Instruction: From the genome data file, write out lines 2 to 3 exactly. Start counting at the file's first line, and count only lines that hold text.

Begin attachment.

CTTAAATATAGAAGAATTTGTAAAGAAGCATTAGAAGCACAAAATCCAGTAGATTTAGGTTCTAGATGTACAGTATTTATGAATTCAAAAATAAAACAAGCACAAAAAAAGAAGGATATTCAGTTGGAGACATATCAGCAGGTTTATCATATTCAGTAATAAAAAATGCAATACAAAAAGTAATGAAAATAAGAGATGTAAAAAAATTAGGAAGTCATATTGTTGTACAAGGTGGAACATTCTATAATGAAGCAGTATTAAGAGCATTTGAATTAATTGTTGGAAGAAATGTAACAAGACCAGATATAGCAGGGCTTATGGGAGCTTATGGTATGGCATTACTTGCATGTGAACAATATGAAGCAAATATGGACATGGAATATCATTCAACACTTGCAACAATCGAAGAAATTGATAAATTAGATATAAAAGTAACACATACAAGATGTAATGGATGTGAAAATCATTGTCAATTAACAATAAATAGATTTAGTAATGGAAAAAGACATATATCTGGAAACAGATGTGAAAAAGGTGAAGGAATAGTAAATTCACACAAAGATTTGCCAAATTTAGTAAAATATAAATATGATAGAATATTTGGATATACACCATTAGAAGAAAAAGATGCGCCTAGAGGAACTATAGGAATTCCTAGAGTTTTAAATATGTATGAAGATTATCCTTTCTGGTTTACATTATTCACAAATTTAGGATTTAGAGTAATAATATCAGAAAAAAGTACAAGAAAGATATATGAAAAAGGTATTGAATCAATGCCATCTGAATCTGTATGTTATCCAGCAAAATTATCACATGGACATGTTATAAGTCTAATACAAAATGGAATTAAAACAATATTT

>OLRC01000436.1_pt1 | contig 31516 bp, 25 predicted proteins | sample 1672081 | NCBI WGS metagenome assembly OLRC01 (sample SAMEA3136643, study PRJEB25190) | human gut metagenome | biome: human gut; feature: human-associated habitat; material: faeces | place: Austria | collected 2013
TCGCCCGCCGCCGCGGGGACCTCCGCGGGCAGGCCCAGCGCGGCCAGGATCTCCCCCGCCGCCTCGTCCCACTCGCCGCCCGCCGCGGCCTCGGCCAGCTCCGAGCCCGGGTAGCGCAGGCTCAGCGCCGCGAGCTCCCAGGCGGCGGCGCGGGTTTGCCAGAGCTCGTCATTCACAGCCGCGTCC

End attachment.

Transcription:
>OLRC01000436.1_pt1 | contig 31516 bp, 25 predicted proteins | sample 1672081 | NCBI WGS metagenome assembly OLRC01 (sample SAMEA3136643, study PRJEB25190) | human gut metagenome | biome: human gut; feature: human-associated habitat; material: faeces | place: Austria | collected 2013
TCGCCCGCCGCCGCGGGGACCTCCGCGGGCAGGCCCAGCGCGGCCAGGATCTCCCCCGCCGCCTCGTCCCACTCGCCGCCCGCCGCGGCCTCGGCCAGCTCCGAGCCCGGGTAGCGCAGGCTCAGCGCCGCGAGCTCCCAGGCGGCGGCGCGGGTTTGCCAGAGCTCGTCATTCACAGCCGCGTCC